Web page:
Almost every disease has a genetic component. Often this information is used only to determine how condemned a person is to develop disease. We would like to use the genetic information to fix the disease. A guiding principle for our work has been to study how nature does what it does, then attempt to use that knowledge to make useful tools to improve public health, either through increased knowledge or therapeutic intervention. Specific research foci in the Segal Lab revolve around engineering custom zinc finger DNA-binding proteins for specific applications. We also continue to make methodological improvements, many of which have been widely adapted in the field.
• Designing permanent inactivators of HIV. We are designing zinc finger nucleases to chop up the integrated DNA form of the HIV provirus without affecting any human sequences. Unlike most other anti-HIV therapies, this approach would permanently inactivate the virus. It should also be useful in patients with viruses that use CXCR4, for whom CCR5 entry inhibitors would be ineffective (ie: most infected patients). We are also developing novel delivery methods.
• Manipulating epigenetic mechanisms in Angelman and Rett Syndromes . These are rare neurogenetic diseases that cause autism-spectrum symptoms, but their genetics has made them the textbook examples of imprinting disorders. We are using zinc finger-based artificial transcription factors to activate the epigenetically silenced genes in these diseases.
• Manipulating genetic variation in Coronary Artery Disease (CAD). Several genetic variations (SNPs) have been recently associated with an increased risk of CAD. We are engineering zinc finger nucleases to engineer defined haplotypes in order to understand the functional role of these variants. Our approach overcomes the historic barrier of trying to study the affects of specific human mutations in a background of millions of other genetic differences between two individuals.
• Detecting bloodborn pathogens. We are developing a microfluidic point-of-care device to detect pathogens based on their genetic sequence. Instead of PCR, we are using our patented sequence-enabled reassembly (SEER) technology for isothermal colorimetric detection.
• High-throughput investigations of zinc finger-DNA interactions. We recently developed a high-throughput assay called Bind-n-Seq, and are using it to study the binding affinity and specificity of engineered and natural zinc finger proteins (of which there are over 700 in human). We are using bioinformatics, protein structure analysis, and biochemistry to understand the zinc finger-DNA recognition code, so that we can predict the binding sites and functions of uncharacterized zinc finger proteins.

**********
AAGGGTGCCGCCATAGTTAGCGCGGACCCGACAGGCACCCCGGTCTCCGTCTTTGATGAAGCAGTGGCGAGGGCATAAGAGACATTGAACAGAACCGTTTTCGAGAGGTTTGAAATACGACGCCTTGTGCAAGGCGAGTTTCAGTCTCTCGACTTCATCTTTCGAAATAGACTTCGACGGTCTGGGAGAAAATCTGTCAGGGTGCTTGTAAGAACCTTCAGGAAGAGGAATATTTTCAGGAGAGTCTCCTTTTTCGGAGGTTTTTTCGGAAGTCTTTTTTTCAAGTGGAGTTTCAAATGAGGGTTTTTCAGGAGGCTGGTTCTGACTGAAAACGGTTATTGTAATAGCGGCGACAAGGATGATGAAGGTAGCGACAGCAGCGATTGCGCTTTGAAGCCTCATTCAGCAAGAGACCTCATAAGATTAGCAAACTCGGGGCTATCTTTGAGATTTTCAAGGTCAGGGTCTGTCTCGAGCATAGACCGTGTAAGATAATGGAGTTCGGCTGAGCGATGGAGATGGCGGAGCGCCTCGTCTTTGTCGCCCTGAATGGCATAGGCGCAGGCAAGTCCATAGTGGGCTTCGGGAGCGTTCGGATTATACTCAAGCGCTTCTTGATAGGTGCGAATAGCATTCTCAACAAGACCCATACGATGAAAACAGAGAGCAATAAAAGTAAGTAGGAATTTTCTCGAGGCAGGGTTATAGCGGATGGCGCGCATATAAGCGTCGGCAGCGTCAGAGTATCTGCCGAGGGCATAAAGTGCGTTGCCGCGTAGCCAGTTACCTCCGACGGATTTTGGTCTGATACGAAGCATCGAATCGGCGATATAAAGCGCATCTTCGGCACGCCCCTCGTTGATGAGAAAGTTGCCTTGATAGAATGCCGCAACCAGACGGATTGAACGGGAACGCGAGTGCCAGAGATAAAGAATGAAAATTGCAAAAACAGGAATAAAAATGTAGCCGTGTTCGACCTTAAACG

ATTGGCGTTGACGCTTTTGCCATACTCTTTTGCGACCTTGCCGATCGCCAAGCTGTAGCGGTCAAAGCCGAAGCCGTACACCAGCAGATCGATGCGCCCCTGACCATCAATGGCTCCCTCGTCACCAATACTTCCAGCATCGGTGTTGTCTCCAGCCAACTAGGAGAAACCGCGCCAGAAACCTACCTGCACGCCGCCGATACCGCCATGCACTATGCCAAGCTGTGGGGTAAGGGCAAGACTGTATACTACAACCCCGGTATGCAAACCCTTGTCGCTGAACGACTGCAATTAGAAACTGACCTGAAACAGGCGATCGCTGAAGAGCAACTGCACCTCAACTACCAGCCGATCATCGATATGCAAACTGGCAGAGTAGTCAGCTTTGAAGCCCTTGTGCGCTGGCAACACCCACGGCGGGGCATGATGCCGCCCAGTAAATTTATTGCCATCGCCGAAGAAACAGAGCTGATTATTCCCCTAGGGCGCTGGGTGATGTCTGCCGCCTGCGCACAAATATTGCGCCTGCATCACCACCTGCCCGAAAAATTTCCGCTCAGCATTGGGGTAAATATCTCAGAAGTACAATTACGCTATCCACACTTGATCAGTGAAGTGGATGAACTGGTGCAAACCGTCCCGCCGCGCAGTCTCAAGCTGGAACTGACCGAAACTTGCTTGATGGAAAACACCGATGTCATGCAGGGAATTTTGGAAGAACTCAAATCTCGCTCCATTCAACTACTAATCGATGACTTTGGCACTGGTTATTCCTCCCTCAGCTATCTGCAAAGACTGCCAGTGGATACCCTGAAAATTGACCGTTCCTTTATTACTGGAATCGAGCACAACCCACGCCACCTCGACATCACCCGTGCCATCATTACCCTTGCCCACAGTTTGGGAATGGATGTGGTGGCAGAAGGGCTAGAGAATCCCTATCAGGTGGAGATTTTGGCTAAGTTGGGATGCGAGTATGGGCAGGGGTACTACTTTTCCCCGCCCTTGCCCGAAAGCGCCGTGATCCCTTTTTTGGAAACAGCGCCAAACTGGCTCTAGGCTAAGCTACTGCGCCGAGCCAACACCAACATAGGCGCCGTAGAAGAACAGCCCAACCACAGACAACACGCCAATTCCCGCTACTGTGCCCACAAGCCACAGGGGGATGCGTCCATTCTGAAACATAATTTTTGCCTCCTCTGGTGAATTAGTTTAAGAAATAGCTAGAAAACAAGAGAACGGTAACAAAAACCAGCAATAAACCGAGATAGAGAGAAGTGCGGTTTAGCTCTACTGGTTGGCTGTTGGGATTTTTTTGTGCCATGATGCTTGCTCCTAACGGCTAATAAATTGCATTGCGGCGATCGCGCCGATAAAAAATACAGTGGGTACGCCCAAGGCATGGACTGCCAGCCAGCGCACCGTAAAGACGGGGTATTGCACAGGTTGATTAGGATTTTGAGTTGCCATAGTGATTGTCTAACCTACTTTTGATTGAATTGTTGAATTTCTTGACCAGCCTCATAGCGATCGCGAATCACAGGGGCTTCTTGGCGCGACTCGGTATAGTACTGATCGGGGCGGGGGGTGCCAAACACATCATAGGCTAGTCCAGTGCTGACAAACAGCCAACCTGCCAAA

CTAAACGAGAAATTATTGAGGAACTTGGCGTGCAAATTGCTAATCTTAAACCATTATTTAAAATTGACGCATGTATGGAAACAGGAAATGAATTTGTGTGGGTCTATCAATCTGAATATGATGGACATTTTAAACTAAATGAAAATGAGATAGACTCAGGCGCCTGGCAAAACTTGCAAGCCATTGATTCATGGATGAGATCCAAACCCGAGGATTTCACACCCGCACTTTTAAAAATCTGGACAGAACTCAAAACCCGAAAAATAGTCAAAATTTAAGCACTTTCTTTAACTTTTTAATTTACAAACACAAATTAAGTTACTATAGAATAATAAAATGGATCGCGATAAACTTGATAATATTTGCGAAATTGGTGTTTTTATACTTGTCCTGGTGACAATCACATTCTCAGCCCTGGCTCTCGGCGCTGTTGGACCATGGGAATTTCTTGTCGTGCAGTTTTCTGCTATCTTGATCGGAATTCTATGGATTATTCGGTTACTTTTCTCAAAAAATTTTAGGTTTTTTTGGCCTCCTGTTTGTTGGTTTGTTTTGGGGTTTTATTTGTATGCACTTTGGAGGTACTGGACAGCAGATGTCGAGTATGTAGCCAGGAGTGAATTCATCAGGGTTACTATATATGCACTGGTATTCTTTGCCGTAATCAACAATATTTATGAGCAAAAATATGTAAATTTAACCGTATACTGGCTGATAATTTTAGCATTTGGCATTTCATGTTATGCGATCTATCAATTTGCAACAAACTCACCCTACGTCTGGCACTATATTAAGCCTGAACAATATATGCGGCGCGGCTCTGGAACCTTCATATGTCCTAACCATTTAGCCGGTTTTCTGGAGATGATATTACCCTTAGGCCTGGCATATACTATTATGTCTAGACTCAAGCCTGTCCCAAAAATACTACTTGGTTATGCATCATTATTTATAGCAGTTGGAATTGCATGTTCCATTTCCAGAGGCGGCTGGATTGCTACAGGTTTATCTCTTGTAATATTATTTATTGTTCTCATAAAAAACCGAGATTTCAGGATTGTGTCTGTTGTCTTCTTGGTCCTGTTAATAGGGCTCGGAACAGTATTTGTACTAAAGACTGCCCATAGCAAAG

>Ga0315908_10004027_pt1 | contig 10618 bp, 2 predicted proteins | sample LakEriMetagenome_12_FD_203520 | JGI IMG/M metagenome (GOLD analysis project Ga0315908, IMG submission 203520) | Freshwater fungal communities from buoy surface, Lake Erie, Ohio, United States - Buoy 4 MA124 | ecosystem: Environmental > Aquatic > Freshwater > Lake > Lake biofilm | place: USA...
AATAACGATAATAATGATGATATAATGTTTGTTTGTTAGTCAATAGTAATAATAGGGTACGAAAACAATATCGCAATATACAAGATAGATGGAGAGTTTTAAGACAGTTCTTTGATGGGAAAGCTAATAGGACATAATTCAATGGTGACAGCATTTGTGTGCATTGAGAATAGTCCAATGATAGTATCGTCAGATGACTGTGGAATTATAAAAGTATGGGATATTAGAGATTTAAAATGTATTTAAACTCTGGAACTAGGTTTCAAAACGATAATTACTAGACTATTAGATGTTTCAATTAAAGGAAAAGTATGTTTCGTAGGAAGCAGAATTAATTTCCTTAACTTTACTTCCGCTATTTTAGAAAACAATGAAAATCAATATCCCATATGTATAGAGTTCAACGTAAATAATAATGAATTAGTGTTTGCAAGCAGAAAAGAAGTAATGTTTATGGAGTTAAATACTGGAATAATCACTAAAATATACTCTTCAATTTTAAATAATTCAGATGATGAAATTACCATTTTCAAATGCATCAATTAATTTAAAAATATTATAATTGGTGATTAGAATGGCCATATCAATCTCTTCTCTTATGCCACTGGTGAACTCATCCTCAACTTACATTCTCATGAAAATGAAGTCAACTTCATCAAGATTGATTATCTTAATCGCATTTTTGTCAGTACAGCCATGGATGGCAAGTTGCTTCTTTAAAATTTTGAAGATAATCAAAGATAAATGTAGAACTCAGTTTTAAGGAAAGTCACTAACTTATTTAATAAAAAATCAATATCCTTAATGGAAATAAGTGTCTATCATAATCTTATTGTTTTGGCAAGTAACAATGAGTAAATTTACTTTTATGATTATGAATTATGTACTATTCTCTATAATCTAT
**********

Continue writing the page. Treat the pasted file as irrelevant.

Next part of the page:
Carroll, D., Morton, J.J., Beumer, K.J. & Segal, D.J. (2006) Construction and Testing of Zinc Finger Nucleases. Nat. Protocols, 1:1329-1341.
Gommans, W.M., McLaughlin, P.M.J, Lindhout, B.I., Segal, D.J., Haisma, H.J, van der Zaal, B.J., & Rots, M.G. (2006) Engineering zinc finger protein transcription factors to down-regulate the epithelial glycoprotein-2 promoter as a novel anti-cancer treatment. Mol. Carcinogenesis, 46:391-401.
Szczepek, M., Brondani, V., Büchel, J., Serrano, L., Segal, D.J. and Cathomen, T. (2007) Structure-based redesign of the dimerization interface reduces the toxicity of zinc finger nucleases. Nat. Biotechnol., 25:786-793.
Porter, J.R., Stains, C.I., Segal, D.J., and Ghosh, I. (2007) A sensitive split beta-lactamase sensor for the sequence specific detection of DNA methylation. Anal. Chem., 79:6702-6708.
Camenisch, T.C., Brilliant, M.H., and Segal, D.J. (2008) Critical parameters for genome editing using zinc finger nucleases. Mini. Rev. Med. Chem., 8:669-676. Review.
Brayer, K.J., and Segal, D.J. (2008) Keep your fingers off my DNA – protein-protein interactions mediated by C2H2 zinc finger domains. Cell Biochem. Biophys., 50:111-131. Review.
Brayer, K.J., Kulshreshtha, S., and Segal, D.J. (2008) The protein binding potential of C2H2 zinc finger domains. Cell Biochem. Biophys., 51:9-19.
Zykovich, A., Korf, I. and Segal, D.J. (2009) Bind-n-Seq: high-throughput analysis of in vitro protein-DNA interactions using massively parallel sequencing. Nucleic Acids Res. 37:e151. (PMC2794170)
See: Complete List of Publications
PHA 400C, Principles of Pharmacology
BCM 410A, Molecular & Cell Biology
PHA 250, Functional Genomics: From bench to bedside
MCB221A, Physical Biochemistry
FRS 001, Freshman Seminar: Gene therapy: How genes control you and how you can control them.